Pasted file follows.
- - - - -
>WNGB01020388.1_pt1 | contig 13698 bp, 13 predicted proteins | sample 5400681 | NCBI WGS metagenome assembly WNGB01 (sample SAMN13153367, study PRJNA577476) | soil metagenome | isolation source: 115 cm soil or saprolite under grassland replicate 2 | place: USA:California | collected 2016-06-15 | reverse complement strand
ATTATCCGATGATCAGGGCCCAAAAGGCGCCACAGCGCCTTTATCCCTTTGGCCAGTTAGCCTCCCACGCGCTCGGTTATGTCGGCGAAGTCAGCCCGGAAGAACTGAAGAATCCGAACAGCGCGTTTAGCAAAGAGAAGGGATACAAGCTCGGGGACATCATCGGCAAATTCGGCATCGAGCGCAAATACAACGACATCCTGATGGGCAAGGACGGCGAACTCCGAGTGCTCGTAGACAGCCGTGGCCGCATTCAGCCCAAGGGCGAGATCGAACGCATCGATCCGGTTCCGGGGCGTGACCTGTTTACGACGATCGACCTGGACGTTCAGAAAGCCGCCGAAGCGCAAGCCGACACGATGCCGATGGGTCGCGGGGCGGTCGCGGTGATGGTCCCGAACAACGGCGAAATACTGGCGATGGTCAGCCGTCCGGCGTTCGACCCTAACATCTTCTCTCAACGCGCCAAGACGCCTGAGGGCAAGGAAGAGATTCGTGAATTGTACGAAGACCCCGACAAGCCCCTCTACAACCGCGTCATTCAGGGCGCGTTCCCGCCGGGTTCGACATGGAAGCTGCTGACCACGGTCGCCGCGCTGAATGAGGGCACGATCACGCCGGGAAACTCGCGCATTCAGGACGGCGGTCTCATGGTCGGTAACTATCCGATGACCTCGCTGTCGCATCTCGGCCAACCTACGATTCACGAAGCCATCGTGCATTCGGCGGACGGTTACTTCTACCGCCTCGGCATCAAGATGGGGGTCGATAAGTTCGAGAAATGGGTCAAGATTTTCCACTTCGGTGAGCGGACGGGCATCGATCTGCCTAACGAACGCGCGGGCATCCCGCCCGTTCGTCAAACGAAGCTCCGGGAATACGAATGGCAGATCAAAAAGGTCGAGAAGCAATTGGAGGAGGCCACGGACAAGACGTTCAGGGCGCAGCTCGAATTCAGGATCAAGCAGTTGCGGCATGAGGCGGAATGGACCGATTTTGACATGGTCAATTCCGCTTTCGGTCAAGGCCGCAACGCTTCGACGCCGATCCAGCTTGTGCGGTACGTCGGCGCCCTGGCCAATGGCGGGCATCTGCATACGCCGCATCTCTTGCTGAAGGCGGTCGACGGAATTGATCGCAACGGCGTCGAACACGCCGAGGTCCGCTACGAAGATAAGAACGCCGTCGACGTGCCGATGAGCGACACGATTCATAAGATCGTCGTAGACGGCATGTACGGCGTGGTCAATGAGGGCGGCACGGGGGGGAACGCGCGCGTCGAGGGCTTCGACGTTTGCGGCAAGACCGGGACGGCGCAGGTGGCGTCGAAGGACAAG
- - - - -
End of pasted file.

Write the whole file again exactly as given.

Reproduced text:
>WNGB01020388.1_pt1 | contig 13698 bp, 13 predicted proteins | sample 5400681 | NCBI WGS metagenome assembly WNGB01 (sample SAMN13153367, study PRJNA577476) | soil metagenome | isolation source: 115 cm soil or saprolite under grassland replicate 2 | place: USA:California | collected 2016-06-15 | reverse complement strand
ATTATCCGATGATCAGGGCCCAAAAGGCGCCACAGCGCCTTTATCCCTTTGGCCAGTTAGCCTCCCACGCGCTCGGTTATGTCGGCGAAGTCAGCCCGGAAGAACTGAAGAATCCGAACAGCGCGTTTAGCAAAGAGAAGGGATACAAGCTCGGGGACATCATCGGCAAATTCGGCATCGAGCGCAAATACAACGACATCCTGATGGGCAAGGACGGCGAACTCCGAGTGCTCGTAGACAGCCGTGGCCGCATTCAGCCCAAGGGCGAGATCGAACGCATCGATCCGGTTCCGGGGCGTGACCTGTTTACGACGATCGACCTGGACGTTCAGAAAGCCGCCGAAGCGCAAGCCGACACGATGCCGATGGGTCGCGGGGCGGTCGCGGTGATGGTCCCGAACAACGGCGAAATACTGGCGATGGTCAGCCGTCCGGCGTTCGACCCTAACATCTTCTCTCAACGCGCCAAGACGCCTGAGGGCAAGGAAGAGATTCGTGAATTGTACGAAGACCCCGACAAGCCCCTCTACAACCGCGTCATTCAGGGCGCGTTCCCGCCGGGTTCGACATGGAAGCTGCTGACCACGGTCGCCGCGCTGAATGAGGGCACGATCACGCCGGGAAACTCGCGCATTCAGGACGGCGGTCTCATGGTCGGTAACTATCCGATGACCTCGCTGTCGCATCTCGGCCAACCTACGATTCACGAAGCCATCGTGCATTCGGCGGACGGTTACTTCTACCGCCTCGGCATCAAGATGGGGGTCGATAAGTTCGAGAAATGGGTCAAGATTTTCCACTTCGGTGAGCGGACGGGCATCGATCTGCCTAACGAACGCGCGGGCATCCCGCCCGTTCGTCAAACGAAGCTCCGGGAATACGAATGGCAGATCAAAAAGGTCGAGAAGCAATTGGAGGAGGCCACGGACAAGACGTTCAGGGCGCAGCTCGAATTCAGGATCAAGCAGTTGCGGCATGAGGCGGAATGGACCGATTTTGACATGGTCAATTCCGCTTTCGGTCAAGGCCGCAACGCTTCGACGCCGATCCAGCTTGTGCGGTACGTCGGCGCCCTGGCCAATGGCGGGCATCTGCATACGCCGCATCTCTTGCTGAAGGCGGTCGACGGAATTGATCGCAACGGCGTCGAACACGCCGAGGTCCGCTACGAAGATAAGAACGCCGTCGACGTGCCGATGAGCGACACGATTCATAAGATCGTCGTAGACGGCATGTACGGCGTGGTCAATGAGGGCGGCACGGGGGGGAACGCGCGCGTCGAGGGCTTCGACGTTTGCGGCAAGACCGGGACGGCGCAGGTGGCGTCGAAGGACAAG